Mum and daughter work together to make Cork city streets a safer place

A mother and daughter are volunteering their time with Cork Street Pastors. EMMA CONNOLLY catches up with the duo in our big WoW! interview, to find out about their work
Mum and daughter work together to make Cork city streets a safer place

Jo Peters and daughter Sarah who are Cork Street Pastors

A MOTHER and daughter team are working together to make the city streets a safer place — and the partnership all came about thanks to Covid.

Jo Peters is one of the founding members of Cork Street Pastors group, which was set up in 2012 and whose tag line is ‘caring, listening and helping’. The group of around 18 volunteers, and another six in training, take to the city streets, usually every Saturday night, in a team of three or four, to do just that. They hand out flip-flops (about 3,500 pairs to date), sweep up broken glasses, collect bottles (25,600 at the last count), provide a listening ear, and help people get home safely.

Jo’s only daughter, Sarah, had been working in Dublin as an animator, but when the pandemic hit she moved back to the family home on Western Road, where she’s been since.

And now, with the city centre reopening, and restrictions lifting, she’s joined her mum in the Christian group, and the two couldn’t be more excited to make a little difference where it’s needed.

The Peters sound a bit like a modern day Brady Bunch — albeit a very spiritual one. Jo, who grew up mostly in Canada, and her Canadian husband Frank, and five children (four sons as well as Sarah) moved to Cork 16 years ago from California.

They had been living in San Jose in Silicon Valley, but after praying to God to see what their future might look like, Frank saw a job for a physics lecturer advertised in UCC. A research scientist, he pursued it and the family moved here, despite having no connection to Cork, or even Ireland. It was a huge change, but it’s worked out perfectly and they’ve lived on Western Road for the past 16 years.

For the past nine of those, Jo has been involved with Cork Street Pastors whose volunteers are from eight different Christian churches including Methodist, Catholic, Church of Ireland, Presbyterian, Baptist and independent churches including ‘Radical Life Church’ in Douglas, an Evangelical, non-denominational church which the Peters attend.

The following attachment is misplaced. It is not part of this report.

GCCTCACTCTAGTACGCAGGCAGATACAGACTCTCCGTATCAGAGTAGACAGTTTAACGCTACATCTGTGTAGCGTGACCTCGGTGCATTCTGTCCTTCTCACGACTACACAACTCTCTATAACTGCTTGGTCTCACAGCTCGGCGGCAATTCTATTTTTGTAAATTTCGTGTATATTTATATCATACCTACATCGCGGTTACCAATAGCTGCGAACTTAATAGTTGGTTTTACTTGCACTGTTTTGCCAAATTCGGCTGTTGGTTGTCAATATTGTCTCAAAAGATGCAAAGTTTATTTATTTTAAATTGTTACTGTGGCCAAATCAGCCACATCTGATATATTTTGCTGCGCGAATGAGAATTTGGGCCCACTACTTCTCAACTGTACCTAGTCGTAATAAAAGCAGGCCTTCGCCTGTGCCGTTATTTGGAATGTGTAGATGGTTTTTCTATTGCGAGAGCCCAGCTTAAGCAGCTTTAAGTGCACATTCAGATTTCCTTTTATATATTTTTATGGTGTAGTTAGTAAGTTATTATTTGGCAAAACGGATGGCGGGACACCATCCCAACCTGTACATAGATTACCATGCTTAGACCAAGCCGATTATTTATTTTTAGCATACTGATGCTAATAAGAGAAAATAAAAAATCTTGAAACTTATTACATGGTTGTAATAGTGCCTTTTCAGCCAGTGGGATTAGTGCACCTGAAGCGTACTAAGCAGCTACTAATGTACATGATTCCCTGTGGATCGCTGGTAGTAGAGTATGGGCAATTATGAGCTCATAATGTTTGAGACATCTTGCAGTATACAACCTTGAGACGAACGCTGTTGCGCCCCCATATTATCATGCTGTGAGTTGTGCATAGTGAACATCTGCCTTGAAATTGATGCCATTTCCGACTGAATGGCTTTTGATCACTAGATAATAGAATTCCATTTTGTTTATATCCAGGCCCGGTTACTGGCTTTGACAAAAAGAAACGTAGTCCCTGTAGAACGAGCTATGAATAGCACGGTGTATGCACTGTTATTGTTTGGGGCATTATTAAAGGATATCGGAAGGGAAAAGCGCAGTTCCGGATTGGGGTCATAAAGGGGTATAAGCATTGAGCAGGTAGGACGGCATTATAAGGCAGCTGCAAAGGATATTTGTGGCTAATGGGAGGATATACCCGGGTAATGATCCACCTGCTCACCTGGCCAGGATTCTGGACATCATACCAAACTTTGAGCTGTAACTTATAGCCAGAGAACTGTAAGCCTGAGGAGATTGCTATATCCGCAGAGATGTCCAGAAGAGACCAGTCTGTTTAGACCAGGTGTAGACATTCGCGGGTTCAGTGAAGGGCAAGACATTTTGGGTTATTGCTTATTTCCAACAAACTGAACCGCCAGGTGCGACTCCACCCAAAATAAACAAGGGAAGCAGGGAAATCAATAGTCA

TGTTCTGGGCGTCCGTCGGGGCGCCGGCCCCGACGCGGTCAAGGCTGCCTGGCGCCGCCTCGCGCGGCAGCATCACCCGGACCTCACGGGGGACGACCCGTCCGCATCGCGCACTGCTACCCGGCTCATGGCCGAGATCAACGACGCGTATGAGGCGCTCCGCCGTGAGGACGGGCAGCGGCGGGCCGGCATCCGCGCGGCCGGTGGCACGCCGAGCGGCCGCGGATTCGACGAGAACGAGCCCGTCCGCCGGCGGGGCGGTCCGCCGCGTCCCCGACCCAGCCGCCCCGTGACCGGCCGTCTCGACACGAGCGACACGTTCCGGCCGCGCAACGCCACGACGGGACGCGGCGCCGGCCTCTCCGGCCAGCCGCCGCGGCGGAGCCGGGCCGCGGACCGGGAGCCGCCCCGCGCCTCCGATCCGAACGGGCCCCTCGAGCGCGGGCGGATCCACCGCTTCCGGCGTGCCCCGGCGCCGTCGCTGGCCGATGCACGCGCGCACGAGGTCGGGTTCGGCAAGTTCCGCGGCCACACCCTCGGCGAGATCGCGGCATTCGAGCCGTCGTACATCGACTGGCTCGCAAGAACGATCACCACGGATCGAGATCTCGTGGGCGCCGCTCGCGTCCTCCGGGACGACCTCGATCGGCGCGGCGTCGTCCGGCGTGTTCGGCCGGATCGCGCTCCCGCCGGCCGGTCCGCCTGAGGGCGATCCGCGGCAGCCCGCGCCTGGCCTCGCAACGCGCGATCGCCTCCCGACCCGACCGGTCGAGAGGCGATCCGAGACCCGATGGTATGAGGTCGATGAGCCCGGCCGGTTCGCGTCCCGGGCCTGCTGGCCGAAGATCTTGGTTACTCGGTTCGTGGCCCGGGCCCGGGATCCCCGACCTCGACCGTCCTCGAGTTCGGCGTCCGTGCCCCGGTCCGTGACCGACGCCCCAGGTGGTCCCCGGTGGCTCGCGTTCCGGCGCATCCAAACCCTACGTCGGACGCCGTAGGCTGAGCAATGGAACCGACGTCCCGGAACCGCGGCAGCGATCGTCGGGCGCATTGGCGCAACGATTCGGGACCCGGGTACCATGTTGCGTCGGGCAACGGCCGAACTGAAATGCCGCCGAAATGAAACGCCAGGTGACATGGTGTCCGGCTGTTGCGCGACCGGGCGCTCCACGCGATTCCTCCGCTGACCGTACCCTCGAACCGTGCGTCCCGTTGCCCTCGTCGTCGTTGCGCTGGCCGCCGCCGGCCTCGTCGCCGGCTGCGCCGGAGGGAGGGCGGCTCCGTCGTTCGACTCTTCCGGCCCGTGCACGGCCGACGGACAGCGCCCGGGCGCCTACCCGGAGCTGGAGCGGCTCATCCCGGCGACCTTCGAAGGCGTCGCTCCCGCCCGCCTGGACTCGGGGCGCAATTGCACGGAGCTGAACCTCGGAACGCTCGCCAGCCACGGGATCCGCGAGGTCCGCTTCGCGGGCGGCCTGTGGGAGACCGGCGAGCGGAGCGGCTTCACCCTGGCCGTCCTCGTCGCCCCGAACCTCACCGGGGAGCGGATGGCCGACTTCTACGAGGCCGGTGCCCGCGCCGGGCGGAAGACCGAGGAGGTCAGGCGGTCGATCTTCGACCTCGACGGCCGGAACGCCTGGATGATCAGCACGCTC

Living on a busy stretch like Western Road, along with her involvement in a group that distributed soup and sandwiches to those living on the streets, had increased Jo’s awareness of issues related to the Cork nightlife. In 2011, the leadership in that group began looking for new ways to benefit Cork city and came across Street Pastors.

“We heard about Street Pastors in Kingston-Upon-Thames, a London borough similar in size in its town centre to Cork city. So four of us flew over to see what they were doing. 

"We were blown away, it was incredible, so when we came back we started dreaming and planning and set up in 2012,” said the 54-year-old.


There are two phases to what they do: street pastors — teams on the streets on Saturday night currently from 8.30pm to around 12.30pm, or 4am pre-Covid — and prayer pastors at their base in the Haven Café, Bachelors Quay.

“Prayer pastors pray for the welfare of the people in the city, the businesses, emergency services, as well as the safety of our team on the street and the situations we will encounter.

“If, for example, we find someone vulnerable, whose friends we need to contact, or whose phone we need to get into to reach help, we phone in and ask for prayer. And it’s incredible the results I’ve seen over the years. Within minutes, some friends might come around the corner. So many situations have been resolved by this.

Jo Peters and daughter Sarah.
Jo Peters and daughter Sarah.

“I believe God makes such a difference on the streets. The only reason I can go out each week is because I know they’re praying for us, as truthfully I feel very inadequate. God directs our steps and puts us in the right place, and connects us with the right people,” said Jo.

And while she’s never felt personally afraid, she has seen situations which escalated and turned violent.